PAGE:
When I was a child, I devoured books. In fact, I broke the record of the most books read in one year at my elementary school. I read anything I could get my hands on. I even read Shakespeare, biographies, and encyclopedias :).
As an adult, my love for a good story continued. I found myself blessed with a husband who loved reading. Even better, we loved the same kind of books. We read Star Wars novels together, Harry Potter together, even Twilight. And I would read whatever nonfiction he was going through, whether it was on church ministry, leadership, or spiritual disciplines.
It wasn’t until I became a writer that reading began to lose its magic. I still read, but now that I was learning the craft of writing myself, I began to critique what I read. I couldn’t help myself. If I learned to stay in one-person point of view, then every book I read that didn’t follow that rule I thought was wrong.
As an author recently put it, reading a book is like watching a magic show. It’s fascinating and you are caught up in the spectacle. But when you start to learn the magician’s tricks, the show loses its charm. You know how he does it now. And you begin to critique the magician if he doesn’t do it right.
So how does a writer find her way back to the magic of simply enjoying a story? That’s a hard one, a feat that has taken me almost 2 years to learn.
One, I had to learn to turn off my inner editor. If there is one thing I have learned in writing, it is there are many styles of writing. And one style is not necessarily better than another. Just different. Both accomplish the same thing: a well-written, emotionally engaging book. But if I let my particular style drive my reading, then I am bound to be disappointed in a book that is different than me.
Two: don’t go into a book with preconceived ideas or emotions. What do I mean? In this industry, it can be easy to let jealousy come in and distort my view of a book. That is not right. If I am jealous, I will not see the good in a book, I will only be looking for the bad. But if I learn to rejoice with my fellow authors when they produce a good book, then I will enjoy their written work (for more on that topic, click here).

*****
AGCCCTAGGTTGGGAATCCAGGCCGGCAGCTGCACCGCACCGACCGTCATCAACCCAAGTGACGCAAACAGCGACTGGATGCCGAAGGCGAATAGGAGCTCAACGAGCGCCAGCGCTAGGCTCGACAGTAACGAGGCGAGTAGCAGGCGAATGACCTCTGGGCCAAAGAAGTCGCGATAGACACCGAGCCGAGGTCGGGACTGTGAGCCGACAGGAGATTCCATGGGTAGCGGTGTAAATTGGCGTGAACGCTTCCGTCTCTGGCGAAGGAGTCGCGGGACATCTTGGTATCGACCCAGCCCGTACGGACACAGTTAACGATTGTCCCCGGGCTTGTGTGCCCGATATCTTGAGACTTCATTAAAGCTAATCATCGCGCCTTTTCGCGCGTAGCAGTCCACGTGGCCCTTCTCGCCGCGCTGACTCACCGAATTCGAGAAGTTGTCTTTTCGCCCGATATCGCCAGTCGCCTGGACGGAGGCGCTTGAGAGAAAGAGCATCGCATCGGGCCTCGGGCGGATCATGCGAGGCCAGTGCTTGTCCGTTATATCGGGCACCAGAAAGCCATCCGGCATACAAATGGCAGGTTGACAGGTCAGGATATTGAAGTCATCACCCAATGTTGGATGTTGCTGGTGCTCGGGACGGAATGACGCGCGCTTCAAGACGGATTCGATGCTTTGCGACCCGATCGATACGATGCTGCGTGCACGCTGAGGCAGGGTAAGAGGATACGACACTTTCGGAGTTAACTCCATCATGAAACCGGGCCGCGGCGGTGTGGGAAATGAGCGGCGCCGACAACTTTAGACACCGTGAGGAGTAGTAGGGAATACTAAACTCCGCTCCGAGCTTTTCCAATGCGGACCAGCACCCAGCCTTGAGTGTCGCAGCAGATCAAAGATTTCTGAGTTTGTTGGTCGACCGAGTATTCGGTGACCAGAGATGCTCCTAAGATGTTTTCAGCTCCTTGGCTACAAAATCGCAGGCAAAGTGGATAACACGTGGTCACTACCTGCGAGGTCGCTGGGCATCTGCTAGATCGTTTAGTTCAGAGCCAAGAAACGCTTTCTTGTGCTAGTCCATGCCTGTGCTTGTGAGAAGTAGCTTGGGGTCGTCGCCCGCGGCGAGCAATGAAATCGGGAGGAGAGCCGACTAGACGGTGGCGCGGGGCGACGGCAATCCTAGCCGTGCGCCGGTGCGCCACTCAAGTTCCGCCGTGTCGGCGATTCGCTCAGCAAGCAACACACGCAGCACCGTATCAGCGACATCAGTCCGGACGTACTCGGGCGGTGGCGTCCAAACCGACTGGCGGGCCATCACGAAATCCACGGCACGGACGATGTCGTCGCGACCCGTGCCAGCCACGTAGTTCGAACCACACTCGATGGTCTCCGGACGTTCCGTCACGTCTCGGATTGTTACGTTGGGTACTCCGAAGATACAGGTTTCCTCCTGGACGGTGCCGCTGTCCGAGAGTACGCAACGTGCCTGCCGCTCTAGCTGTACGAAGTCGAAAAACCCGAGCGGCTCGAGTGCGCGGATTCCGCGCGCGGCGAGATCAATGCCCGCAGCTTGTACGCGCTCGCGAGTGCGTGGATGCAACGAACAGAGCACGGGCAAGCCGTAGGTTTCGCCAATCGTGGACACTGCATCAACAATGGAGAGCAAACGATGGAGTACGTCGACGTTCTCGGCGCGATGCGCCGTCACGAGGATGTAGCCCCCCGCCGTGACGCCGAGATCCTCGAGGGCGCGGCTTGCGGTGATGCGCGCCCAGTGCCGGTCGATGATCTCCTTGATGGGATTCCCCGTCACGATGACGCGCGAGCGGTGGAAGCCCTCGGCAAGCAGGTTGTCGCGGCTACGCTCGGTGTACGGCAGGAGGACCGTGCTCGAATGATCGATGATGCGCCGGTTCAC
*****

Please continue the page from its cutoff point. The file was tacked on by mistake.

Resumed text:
Thirdly, I need to let myself enjoy the experience of reading. Drink a cup of tea, curl up on the couch. Allow myself to be drawn in and taken to another place. And make the writer part of myself stay home! It has no place in my pleasure reading.
When I do this, I am finally free to just simply read. I get to experience the book as a reader. And the magic of reading comes back, just the way I remember it as a child.
13 thoughts on “When Reading Loses its Magic”
I thought I was the only one… reading did turn sour for a while for me after I started writing my books… I learned to switch the writer off after a new sequel of Jack west Jr was released… something in me clicked it off, I didn’t want to lose that feeling a get when I read the book.
Good luck with your writing
I agree! I feel like I’ve come full circle too. I love books for the adventure they take me on and I don’t want to lose that. Which made me wonder…If we lose those “magical feelings” from reading would our writing lack that magical quality? Good thoughts!
Really like this!
Love your thoughts
Those who are new, thanks for stopping by 🙂 We became writers because we love the power of story.
I find that when a story and its voice are compelling, it silences my inner editor. For example, right now I’m reading a book outside my usual genre preferences, and the characters’ honest dealings with their circumstances keep me turning the pages. I admit, I’m hard to please right now, but I’m thankful to know the right story/style can overcome that.
Thanks for posting this. It helps to know I’m not alone in struggling with finding the magic.
Hey Becky! The magic of reading is a good thing and worth fighting for 😉
Hehe…I know exactly what you mean, Morgan. I was a power reader as a child. I won the “Book It” reading program every year in my class for just churning through books. My sister and I used to have reading contests in the summertime. We would read all day, one book after another.
I finished my first novel in Feb. 2012. After 14 years of writing, it was FINALLY done. I had sacrificed reading so many books in order to spend hours and hours writing, year after year. But I found it difficult to get into reading again. My inner editor was turned on full blast and I kept critiquing everything and not enjoying anything. I must have tried to start reading 5-6 books before I was finally able to chill out and quiet my inner editor.
In fact, I just finished your novel, “Daughter of Light” a few days ago, and absolutely loved it. Can’t wait for “Son of Truth.”
Power readers unite :). My reading slowed down until my husband bought me a kindle last year. Now I read a book every week to 2 weeks. I just love reading 🙂
And congrats on finishing your book! Many people do not reach that goal.
As long as I can remember I’ve been a critical reader. I love to read, but I suspect not as much as people who can just read a book and not judge it at the same time. It’s weird—I just finished a book by Coulter and it was horrible, but I still enjoyed it to a degree. Odd.
I’m just the opposite I love to read other people’s work because sometimes it leads to inspiration in my own. I love to see how a writer can take a name and weave depths of emotion, a purpose and a struggle to create a character. Its fun to be carried away to another place or time and forget my own work altogether or to think out how one of my characters would have braved that situation. I loved reading “Daughter of Light” because the character, Rowan, could see and make others see what they would have otherwise been willfully blind to. I love reading books that show ideas I would have never thought of. At the same time I like to take note of things that don’t work so I can be careful to avoid them in my own stories.